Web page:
Breathing Exercises To Relieve Stress

Breathing Exercises To Relieve Stress

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Breathing is the gateway to emotions, power and intellect in which our life and soul resides.

Today’s hectic chores and duties leave us literally…breathless! The usage of the phrase “No time to breathe” is used more often than not and day-by-day people are forgetting the core necessity of life… our breath.

The result? Stress, excessive tiredness, poor health, a face with no glow, a mind with deteriorating power and a body that’s lifeless!

So, what must one do in order to actually remember to breathe? Should we all leave our jobs? Or climb up to some mountain for meditation and herbal therapy? NO!

Just learn to breathe with these basic breathing exercises:

DEEP ABDOMINAL BREATHING

  • Lie on your back with your hand on your stomach, between your navel and the bottom of your breastbone.

  • Inhale through your nose and push your stomach out so that you can feel your hand rise. (Do to a count of 4)

  • Exhale through your mouth so you can feel your hand on your stomach drop as your diaphragm displaces the air in your lungs.(Do to a count of 8)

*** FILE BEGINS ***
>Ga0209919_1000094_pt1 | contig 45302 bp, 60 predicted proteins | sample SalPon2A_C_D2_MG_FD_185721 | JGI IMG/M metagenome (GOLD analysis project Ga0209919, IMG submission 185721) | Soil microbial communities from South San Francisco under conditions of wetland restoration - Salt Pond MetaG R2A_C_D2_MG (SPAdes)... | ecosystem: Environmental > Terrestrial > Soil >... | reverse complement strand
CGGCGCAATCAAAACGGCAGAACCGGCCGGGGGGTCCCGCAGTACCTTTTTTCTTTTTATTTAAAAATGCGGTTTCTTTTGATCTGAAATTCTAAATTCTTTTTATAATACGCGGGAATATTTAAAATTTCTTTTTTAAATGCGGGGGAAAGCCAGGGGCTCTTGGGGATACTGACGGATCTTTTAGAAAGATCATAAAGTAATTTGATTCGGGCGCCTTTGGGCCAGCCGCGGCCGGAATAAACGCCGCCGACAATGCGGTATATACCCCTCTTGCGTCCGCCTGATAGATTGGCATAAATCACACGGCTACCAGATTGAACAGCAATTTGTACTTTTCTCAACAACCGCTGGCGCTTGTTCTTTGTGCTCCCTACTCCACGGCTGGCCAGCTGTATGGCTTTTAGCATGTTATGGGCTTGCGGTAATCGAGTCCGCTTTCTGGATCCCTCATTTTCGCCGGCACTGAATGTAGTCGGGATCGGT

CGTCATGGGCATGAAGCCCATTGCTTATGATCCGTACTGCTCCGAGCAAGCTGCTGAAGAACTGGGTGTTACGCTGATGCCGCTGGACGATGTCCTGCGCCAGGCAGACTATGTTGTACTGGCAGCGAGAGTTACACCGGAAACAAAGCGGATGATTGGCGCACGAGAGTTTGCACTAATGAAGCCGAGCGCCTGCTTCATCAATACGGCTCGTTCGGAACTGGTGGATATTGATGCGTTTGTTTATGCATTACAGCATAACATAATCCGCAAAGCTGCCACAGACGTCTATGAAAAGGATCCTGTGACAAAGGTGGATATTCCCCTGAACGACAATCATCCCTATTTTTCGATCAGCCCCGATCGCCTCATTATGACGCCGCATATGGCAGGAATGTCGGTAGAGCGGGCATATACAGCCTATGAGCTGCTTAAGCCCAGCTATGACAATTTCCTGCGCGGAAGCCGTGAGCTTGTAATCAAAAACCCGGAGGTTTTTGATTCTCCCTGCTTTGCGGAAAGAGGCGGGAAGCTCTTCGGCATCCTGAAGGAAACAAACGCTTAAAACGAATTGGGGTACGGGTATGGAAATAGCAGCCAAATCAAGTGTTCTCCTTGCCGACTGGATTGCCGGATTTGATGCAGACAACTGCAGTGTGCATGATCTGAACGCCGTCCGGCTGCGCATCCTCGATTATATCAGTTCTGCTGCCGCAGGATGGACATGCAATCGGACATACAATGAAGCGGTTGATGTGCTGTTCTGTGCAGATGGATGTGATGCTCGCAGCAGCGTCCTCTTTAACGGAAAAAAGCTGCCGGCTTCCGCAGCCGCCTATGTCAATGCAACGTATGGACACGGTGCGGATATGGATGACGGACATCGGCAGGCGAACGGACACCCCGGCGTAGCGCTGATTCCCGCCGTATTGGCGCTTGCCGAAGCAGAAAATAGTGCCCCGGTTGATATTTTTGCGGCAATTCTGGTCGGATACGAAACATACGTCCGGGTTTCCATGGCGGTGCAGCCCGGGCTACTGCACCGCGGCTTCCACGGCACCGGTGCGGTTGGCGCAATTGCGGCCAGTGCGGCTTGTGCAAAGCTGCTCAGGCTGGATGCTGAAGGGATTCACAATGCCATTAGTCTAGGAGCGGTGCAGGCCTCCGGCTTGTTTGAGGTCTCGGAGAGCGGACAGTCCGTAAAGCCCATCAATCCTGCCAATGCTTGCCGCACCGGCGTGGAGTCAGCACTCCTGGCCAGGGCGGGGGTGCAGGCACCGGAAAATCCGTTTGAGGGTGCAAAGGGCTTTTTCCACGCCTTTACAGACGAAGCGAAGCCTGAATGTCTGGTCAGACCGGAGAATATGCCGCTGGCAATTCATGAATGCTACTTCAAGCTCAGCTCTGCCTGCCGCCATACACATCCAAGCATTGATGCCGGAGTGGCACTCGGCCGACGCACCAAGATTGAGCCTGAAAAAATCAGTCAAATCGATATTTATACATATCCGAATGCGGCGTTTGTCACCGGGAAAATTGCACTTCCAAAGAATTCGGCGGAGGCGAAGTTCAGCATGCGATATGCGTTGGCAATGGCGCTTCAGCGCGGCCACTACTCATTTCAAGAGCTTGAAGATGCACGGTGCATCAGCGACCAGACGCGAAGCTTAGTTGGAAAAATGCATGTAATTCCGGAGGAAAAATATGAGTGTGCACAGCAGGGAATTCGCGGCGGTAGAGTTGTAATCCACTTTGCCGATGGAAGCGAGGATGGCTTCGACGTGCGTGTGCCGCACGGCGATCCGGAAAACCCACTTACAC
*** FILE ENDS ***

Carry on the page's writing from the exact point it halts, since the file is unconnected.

• Continue at your own rate for 5-10 minutes to begin with. Gradually over time work up to 15-30 minutes per day.

Deep abdominal breathing

Mastering this basic technique is critical to receiving the maximum benefit of the more complex exercises to come.

Deep abdominal breathing is also called Diaphragmatic breathing. This is differentiated from Thoracic (chest) breathing. Using the diaphragm to breathe uses significantly less energy than using chest and rib muscles and allows more blood to be oxygenated in less time. If you use only the top third of the lungs you are oxygenating only about 1 tablespoon (15 ml) per second, if you use the top two-thirds of the lungs you are oxygenating about a pint (16 oz.) (960 ml.) Per second, if you now include the lower third of the lungs you are oxygenating over a quart at least (32 oz.) (1920ml) per second.

When your breathing becomes short and shallow you are creating an oxygen deficit. You may feel light headed, dizzy, anxious and nervous as experienced earlier. This lack of oxygen affects reflex time, hand and eye coordination, visual acuity, balance, movement and judgment. As stressors build we sometimes slip out of deep abdominal breathing, which only serves to complicate the situation. We seemed to have been trained out of abdominal breathing. How many times have we heard ‘chest out, stomach in’ when we were growing up. This looks nice but what we did not realize of course is that we were also changing the way we breathe.

CURLED TONGUE BREATHING
Here is another breathing exercise:

  • Sit or lie in a comfortable position, close your eyes, relax and place your hands in your lap or at your sides.

  • Extend your tongue out of your mouth and roll it into a “U” shape so as to almost make a tube. (If you cannot roll your tongue into a “U” shape, do the inhale through the nose).